Self-publishing is one of the fastest growing segments of the publishing industry; authors find it attractive for many reasons. Unlike using traditional publishing companies, self-publishing allows the author to be in control of the entire creative and selling process.
As a self-published author, you pay the full cost of producing your work and are responsible for marketing and distribution. Therefore, the finished copies, the copyright, all subsidiary rights, and all money received from book sales are exclusively yours. You own 100% of your rights!
First-time authors may find it difficult to be accepted by a traditional publishing house because of the unpredictable sales of a newcomer's book. You can test your book's sales potential by self-publishing a small quantity with a short-run with Jasher Press & Co. We provide a full line of services to produce an attractive, professional book, as well as one on one interaction time with your project. We also provide quick turnarounds without compromising our quality.Profit is not always the primary objective of publishing a book. Your book may be designed to explore your own interests or to fill specific needs of an organization, a business, or your family. Traditional publishing companies prefer books that will interest the mass market and will usually not accept a work intended for a small audience. Jasher Press & Co. can have your work printed in quantities of 1– 10, 000 copies very economically so you can publish a book that meets your objectives.
What Types of Books Are Best-Suited for Self-Publishing?
Tightly targeted nonfiction books are still the best bet for self-publishing. The most successful self-publishers are those who (a) are experts in their field and (b) are familiar with the target audience for their books. It can be more difficult to persuade a commercial publisher to accept a book that has a relatively small target audience -- which makes self-publishing the ideal venue for this type of book.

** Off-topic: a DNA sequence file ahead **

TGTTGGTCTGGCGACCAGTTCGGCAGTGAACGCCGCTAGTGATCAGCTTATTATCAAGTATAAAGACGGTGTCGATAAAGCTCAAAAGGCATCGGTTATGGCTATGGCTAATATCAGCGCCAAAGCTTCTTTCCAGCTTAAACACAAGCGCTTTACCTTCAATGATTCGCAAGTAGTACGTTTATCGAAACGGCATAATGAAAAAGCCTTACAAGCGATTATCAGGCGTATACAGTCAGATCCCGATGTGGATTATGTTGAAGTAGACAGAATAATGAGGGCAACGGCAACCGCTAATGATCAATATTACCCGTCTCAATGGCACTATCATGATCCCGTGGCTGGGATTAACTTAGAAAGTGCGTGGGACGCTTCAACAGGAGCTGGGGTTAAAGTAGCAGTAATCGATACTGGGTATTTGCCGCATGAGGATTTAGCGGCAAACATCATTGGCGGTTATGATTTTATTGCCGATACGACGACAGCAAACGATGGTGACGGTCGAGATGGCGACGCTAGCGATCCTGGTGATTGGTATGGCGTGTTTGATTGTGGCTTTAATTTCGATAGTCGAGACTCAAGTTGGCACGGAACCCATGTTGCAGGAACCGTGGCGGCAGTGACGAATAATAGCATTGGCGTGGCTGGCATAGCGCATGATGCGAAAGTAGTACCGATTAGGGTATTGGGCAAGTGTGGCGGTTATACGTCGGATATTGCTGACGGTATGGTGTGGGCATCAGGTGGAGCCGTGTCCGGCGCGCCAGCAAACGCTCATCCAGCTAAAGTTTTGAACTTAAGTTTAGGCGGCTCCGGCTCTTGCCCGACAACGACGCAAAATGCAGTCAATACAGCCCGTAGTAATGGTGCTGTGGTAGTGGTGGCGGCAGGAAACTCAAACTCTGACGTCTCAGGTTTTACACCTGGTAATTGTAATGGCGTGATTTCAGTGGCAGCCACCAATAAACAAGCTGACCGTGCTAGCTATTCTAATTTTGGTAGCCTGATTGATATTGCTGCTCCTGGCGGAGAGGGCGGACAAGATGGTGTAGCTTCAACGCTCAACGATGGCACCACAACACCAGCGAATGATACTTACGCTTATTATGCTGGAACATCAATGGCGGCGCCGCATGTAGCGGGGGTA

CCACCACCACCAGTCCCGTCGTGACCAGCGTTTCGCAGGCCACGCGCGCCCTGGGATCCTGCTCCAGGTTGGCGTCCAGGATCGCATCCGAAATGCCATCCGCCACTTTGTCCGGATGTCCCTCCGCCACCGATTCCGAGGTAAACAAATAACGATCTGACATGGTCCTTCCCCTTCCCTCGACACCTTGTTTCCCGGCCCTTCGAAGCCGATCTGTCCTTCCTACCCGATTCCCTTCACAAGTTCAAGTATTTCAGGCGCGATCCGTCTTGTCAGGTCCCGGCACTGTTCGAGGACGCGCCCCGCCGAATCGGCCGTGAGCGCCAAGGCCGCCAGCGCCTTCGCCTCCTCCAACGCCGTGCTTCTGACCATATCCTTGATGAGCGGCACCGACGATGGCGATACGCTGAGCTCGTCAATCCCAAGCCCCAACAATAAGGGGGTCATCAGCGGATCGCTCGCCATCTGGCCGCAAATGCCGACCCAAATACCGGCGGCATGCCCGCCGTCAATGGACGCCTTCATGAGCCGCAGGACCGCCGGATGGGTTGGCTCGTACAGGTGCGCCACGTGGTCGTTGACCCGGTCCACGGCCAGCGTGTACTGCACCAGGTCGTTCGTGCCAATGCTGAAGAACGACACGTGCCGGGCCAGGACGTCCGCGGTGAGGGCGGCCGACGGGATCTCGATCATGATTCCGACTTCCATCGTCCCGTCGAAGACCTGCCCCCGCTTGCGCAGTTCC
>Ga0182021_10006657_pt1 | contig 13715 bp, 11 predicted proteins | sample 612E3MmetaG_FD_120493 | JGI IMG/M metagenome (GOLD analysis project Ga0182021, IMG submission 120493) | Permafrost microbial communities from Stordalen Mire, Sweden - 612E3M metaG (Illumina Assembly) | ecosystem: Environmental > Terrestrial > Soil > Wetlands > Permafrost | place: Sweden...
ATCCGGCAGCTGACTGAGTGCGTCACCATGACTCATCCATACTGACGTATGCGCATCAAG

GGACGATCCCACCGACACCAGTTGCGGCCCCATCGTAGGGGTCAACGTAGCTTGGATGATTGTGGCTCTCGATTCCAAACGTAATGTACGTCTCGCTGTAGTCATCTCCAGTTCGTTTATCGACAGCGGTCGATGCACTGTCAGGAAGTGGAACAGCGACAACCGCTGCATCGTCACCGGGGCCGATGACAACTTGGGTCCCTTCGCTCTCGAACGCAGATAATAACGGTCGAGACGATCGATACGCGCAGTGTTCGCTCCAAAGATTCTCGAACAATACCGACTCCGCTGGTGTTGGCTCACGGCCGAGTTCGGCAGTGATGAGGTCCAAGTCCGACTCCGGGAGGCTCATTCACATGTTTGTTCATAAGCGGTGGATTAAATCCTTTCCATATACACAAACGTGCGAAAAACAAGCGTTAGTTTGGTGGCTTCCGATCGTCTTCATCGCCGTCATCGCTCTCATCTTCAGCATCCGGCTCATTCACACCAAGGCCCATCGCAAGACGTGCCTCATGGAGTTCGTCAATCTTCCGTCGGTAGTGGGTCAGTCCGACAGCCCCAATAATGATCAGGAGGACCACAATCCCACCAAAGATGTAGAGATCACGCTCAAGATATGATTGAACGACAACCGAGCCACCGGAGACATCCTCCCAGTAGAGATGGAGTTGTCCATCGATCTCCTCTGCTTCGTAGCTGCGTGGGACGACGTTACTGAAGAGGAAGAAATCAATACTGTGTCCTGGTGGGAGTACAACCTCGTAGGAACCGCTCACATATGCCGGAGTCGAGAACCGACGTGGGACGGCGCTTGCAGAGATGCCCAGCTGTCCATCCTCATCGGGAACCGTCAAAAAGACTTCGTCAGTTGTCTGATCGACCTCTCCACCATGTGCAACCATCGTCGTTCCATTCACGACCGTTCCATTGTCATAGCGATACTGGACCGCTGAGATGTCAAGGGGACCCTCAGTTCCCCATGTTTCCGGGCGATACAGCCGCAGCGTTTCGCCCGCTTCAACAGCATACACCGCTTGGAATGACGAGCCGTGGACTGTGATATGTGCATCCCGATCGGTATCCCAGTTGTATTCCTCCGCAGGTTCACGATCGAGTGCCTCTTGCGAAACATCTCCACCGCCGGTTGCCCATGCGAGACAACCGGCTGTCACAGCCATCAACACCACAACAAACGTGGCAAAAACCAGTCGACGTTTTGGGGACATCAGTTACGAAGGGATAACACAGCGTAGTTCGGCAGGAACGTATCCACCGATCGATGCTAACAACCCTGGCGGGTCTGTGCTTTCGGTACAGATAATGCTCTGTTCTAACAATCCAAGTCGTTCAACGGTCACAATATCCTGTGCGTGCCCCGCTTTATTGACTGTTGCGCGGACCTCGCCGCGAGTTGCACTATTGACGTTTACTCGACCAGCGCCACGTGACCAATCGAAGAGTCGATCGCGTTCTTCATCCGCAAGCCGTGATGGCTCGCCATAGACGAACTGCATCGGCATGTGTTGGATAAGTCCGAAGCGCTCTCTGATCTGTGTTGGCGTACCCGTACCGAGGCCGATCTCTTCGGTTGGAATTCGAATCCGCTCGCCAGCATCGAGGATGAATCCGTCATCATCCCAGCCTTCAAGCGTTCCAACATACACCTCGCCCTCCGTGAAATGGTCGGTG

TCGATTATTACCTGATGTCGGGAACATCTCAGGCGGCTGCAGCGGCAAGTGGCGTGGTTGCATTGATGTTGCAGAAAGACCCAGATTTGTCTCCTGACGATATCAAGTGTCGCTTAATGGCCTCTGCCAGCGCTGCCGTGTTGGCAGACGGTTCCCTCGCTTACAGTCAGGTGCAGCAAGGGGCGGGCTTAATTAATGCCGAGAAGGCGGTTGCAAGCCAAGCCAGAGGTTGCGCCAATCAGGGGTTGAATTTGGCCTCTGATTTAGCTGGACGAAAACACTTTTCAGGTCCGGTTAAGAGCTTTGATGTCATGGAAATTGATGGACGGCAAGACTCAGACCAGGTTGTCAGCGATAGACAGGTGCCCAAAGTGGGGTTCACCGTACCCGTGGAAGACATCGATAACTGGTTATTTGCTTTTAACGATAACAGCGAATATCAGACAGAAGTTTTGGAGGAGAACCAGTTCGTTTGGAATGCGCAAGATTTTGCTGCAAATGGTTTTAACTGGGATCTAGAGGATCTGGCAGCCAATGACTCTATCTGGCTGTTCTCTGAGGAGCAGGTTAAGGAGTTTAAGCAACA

Books for which the author has a "built-in" market or audience (which often fall into the previous category) are also likely to do well. If, for example, you regularly speak or teach on a particular topic, you may be able to take advantage of that audience by self-publishing a book that you can market at your talks or seminars. You might even be able to self-publish a book that you can use as a "required text" in your classes. If you belong to a particular professional organization, this can also provide you with a built-in "market".
Self-published fiction still has a low success rate overall. Most fiction is still purchased through real-world bookstores, where one can browse the shelves for titles that look "interesting" (and then flip through the book itself to review a few sample pages). The fiction "readership" is also too vast and diverse a market to target effectively with a direct-mail campaign -- and the competition with other titles is too fierce. There are, of course, notable exceptions that are often cited as "proof" that self-published fiction does sell -- e.g., Richard Paul Evans' The Christmas Box or M.J. Rose's Lip Service -- but the reality is that these books stand out because they are exceptions to the rule, not because they are representative of the success of self-published fiction as a whole.
Children's books and collections of poetry are also poor candidates for self-publishing. Buyers of children's books, like buyers of fiction, tend to prefer to browse the selection at bookstores, where they can easily review a book before purchasing it. In addition, many children's books are illustrated and/or produced in special large editions with high-quality paper (or added features such as pop-ups), which are extremely expensive for the self-publisher. As for poetry, its market is limited at best, especially if a poet does not already have an established reputation.
This doesn't mean that you can't succeed in self-publishing with a work of fiction, a children's book, or even a collection of poetry. It simply means that to be successful, you must have an exceptional product AND the willingness to make a major investment in promoting that product.
What Are the Primary Advantages of Self-Publishing?
The advantages of self-publishing are numerous:
What Are the Primary Disadvantages of Self-Publishing?
Unfortunately, the disadvantages of self-publishing are also numerous!